While Small’s pitching ability has earned him plenty of praise and accolades, his willingness to adjust his game has been key to helping him stand out from his peers. Small’s delivery and timing adjustments became a regular feature on Rob Friedman’s @PitchingNinja Twitter account during his 2019 award-winning college season, much to the ire of opposing hitters.
Ethan agreed to sit down and chat with us about the origins of his delivery adjustments and how he uses reaction time to attack each hitter that steps in to face him.
1. You became a regular fixture on Rob Friedman’s Twitter account (@PitchingNinja) over the course of this past college baseball season, with many of your appearances highlighted by your use of different delivery looks and timing. When did you start experimenting with these different deliveries?
ES: My first time experimenting with the different aspects of timing and disruption came against Nick Madrigal in the 2018 College World Series. I remember looking up at the video board and seeing that he had only struck out five times all year. At that point, I was already thinking of what I could do to gain an edge. As a pitcher who favors the punch out, my go-to at the point was to try and create a hitch in his swing. Even the slightest flinch would be enough to throw him off and maybe get the ball by him. End of the at bat comes and boom, strike out number 6.
2. When you first started varying your deliveries, what was the feedback you received from your coaches and teammates?
ES: Initially, I think everyone kind of thought, “did he just do that?” I’ll admit now that when I first started to play with it that I wasn’t that great at it. But with all things, practice makes perfect.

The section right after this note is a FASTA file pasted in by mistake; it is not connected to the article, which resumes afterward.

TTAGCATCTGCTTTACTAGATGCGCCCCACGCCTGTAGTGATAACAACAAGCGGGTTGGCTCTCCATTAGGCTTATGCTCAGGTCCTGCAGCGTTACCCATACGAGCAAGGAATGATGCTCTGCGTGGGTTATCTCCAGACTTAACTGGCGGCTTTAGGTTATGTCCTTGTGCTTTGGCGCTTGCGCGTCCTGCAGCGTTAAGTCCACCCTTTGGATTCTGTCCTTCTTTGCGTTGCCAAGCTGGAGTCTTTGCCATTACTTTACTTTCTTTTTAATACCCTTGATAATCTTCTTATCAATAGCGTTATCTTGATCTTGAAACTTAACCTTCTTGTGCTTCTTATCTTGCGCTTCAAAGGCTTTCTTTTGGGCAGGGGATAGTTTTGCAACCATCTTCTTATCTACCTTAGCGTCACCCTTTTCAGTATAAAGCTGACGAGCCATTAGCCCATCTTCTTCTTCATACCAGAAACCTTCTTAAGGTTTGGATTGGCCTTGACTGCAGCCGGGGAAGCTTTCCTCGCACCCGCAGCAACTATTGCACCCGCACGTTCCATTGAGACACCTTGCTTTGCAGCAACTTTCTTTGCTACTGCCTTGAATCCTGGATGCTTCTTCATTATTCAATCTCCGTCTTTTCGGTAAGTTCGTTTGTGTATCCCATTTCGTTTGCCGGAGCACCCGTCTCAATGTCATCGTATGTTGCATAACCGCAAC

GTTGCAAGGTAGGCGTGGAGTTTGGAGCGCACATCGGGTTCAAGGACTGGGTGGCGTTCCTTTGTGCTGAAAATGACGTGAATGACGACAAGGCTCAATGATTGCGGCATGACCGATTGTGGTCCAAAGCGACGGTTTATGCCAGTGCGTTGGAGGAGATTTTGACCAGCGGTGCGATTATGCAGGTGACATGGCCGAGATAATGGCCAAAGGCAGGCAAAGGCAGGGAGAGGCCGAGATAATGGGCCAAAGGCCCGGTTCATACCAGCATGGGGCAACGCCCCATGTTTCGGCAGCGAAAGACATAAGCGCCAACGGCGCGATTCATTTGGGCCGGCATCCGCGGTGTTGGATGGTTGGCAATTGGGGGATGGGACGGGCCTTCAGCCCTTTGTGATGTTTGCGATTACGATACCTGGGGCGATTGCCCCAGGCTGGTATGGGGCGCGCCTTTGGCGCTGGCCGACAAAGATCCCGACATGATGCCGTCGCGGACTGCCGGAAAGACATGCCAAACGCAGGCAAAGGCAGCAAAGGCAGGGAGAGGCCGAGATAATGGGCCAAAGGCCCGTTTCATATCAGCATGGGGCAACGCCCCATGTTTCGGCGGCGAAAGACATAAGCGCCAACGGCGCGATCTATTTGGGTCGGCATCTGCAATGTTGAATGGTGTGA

3. What was the motivation behind adjusting your looks and deliveries?
ES: A lot of things contributed to the decision to implement different deliveries. The biggest being that any edge I could create for myself, even if it was slight, would pay out big over the course of a season. Also, I love to strike people out. So that’s a phenomenal form of positive reinforcement.
4. Every pitcher has their own routine when it comes to their deliveries. Did using different timings take some getting used to, or did it come naturally?
ES: It is definitely something that takes time to master, and I will admit that even still I can be better at it. When choosing to use different deliveries there is another aspect that many don’t think about. For example, you have to be able to throw every pitch from every wind up consistently for a strike. If I wasn’t able to do that then it would be blatantly obvious to the hitter what pitch was coming. If I was only able to throw my fastball out of those delivery variations then my stat line would definitely not show its effectiveness.
5. Warren Spahn had a great quote about the differences between hitting and pitching: “Hitting is timing. Pitching is upsetting timing.” As a pitcher who employs different timing in their deliveries, what is your mindset behind using hitters’ minimal time to react against them?
ES: For me it comes down to this: What is going to help be as successful as I can be today? If I can create the slightest bit of doubt in a hitter’s mind, then I’ve already won. If messing with hitter’s timing is an efficient way to do that, then everyone would be crazy to not experiment with it. In a game that is so rapidly falling in love with the long ball we as pitchers can still create specific advantages that work for us individually, and that is what I like to call pitch-ability.
All images courtesy of Kelly Donoho & Mississippi State Athletics.